[Skip to Navigation]
December 2018

Herpetic Whitlow—A Case of Inadvertent Inoculation With Melanoma Viral Therapy

Author Affiliations
  • 1Department of Dermatology, University of Rochester, Rochester, New York
  • 2Department of Surgery, University of Rochester, Rochester, New York
JAMA Dermatol. 2018;154(12):1487-1488. doi:10.1001/jamadermatol.2018.3584

Herpetic whitlow is a manifestation of herpes simplex virus types 1 and 2 (HSV-1 and HSV-2) that presents as single or grouped vesicles on the distal extremity after direct contact with an infectious source. Considered an occupational exposure, herpetic whitlow is substantially more common among health care workers and dentists than among the general population owing to frequent and unprotected exposure.1 We present a case of herpetic whitlow arising after self-inoculation of talimogene laherparepvec (T-VEC) by a needlestick injury. T-VEC is an attenuated HSV-1 oncolytic virus used in the treatment of local, recurrent, and unresectable melanoma.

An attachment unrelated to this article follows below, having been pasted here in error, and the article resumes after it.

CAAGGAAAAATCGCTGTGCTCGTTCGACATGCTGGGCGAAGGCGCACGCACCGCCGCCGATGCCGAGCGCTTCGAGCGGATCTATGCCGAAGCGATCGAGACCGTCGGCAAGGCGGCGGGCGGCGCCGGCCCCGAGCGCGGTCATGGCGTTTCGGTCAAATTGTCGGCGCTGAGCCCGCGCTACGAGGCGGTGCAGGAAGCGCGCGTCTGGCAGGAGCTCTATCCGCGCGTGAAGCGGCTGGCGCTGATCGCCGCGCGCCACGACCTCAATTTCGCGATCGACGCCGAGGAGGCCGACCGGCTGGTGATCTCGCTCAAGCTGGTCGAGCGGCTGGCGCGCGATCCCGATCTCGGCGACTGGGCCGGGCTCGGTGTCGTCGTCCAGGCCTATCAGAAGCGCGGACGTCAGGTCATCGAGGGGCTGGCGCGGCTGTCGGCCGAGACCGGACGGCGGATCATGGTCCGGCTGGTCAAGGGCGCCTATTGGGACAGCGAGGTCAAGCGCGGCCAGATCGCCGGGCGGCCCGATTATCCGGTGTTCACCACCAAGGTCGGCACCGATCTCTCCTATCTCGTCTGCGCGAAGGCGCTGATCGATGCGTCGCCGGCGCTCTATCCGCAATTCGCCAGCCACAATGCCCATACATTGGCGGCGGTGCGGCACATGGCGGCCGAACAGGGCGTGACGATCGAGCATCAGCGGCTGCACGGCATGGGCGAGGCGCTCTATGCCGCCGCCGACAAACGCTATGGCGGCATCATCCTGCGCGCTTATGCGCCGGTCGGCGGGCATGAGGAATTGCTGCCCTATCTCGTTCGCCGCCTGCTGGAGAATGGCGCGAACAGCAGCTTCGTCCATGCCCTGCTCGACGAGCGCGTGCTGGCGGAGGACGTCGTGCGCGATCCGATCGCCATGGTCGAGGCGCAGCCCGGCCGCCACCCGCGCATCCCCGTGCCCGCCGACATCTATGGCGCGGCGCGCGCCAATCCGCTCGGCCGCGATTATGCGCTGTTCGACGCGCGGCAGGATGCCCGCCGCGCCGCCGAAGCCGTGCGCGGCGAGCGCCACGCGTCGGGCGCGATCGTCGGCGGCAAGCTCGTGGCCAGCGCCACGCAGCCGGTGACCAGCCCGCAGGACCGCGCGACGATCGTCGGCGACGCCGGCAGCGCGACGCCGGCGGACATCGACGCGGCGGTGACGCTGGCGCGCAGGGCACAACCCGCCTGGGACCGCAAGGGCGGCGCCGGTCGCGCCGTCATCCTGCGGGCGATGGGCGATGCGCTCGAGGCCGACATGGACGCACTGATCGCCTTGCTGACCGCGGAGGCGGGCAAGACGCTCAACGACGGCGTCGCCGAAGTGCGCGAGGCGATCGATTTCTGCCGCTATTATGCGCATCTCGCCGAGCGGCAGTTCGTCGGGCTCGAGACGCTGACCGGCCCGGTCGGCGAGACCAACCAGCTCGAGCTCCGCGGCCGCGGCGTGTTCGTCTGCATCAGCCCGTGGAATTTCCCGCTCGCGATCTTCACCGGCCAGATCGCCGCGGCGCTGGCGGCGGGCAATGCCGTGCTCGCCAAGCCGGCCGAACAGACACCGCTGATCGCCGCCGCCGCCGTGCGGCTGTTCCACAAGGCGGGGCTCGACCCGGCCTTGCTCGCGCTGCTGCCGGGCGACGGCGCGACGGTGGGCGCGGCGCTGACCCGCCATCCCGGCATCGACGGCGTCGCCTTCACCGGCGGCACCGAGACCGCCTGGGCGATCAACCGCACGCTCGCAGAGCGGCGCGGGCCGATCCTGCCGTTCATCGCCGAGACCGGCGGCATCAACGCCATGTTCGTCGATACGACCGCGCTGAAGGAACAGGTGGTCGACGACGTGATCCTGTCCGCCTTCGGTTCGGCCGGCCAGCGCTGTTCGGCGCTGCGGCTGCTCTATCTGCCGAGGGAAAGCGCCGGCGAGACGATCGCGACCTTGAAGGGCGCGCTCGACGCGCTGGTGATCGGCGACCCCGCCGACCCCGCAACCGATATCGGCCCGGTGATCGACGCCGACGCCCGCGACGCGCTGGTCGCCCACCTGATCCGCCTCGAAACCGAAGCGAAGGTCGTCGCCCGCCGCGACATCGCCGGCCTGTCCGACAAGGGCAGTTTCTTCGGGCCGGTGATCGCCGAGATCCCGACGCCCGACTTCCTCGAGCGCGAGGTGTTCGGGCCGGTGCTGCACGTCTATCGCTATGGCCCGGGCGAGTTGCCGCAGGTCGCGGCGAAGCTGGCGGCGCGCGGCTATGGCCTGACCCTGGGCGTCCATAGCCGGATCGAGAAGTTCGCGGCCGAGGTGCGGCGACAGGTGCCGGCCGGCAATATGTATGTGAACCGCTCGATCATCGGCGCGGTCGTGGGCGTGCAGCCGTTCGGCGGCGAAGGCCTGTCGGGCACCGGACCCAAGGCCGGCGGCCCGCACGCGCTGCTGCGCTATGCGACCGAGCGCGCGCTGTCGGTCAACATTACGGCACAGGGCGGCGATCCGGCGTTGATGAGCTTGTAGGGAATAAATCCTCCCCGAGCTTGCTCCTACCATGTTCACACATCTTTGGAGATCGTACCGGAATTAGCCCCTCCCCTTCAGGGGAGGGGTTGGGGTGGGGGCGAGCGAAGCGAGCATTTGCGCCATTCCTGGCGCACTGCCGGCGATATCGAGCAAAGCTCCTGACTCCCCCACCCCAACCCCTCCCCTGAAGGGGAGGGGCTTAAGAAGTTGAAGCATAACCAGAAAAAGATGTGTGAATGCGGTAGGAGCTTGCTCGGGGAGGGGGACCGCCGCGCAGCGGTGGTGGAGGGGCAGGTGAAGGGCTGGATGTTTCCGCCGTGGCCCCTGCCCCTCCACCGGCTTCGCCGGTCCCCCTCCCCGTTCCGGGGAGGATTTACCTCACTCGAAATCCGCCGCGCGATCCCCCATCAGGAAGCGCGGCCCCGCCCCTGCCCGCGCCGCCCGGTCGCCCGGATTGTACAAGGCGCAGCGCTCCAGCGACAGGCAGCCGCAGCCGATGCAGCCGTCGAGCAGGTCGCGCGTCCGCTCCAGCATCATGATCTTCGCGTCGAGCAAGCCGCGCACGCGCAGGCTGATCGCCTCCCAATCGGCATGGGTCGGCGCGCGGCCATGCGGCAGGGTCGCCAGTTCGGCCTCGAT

Add or change institution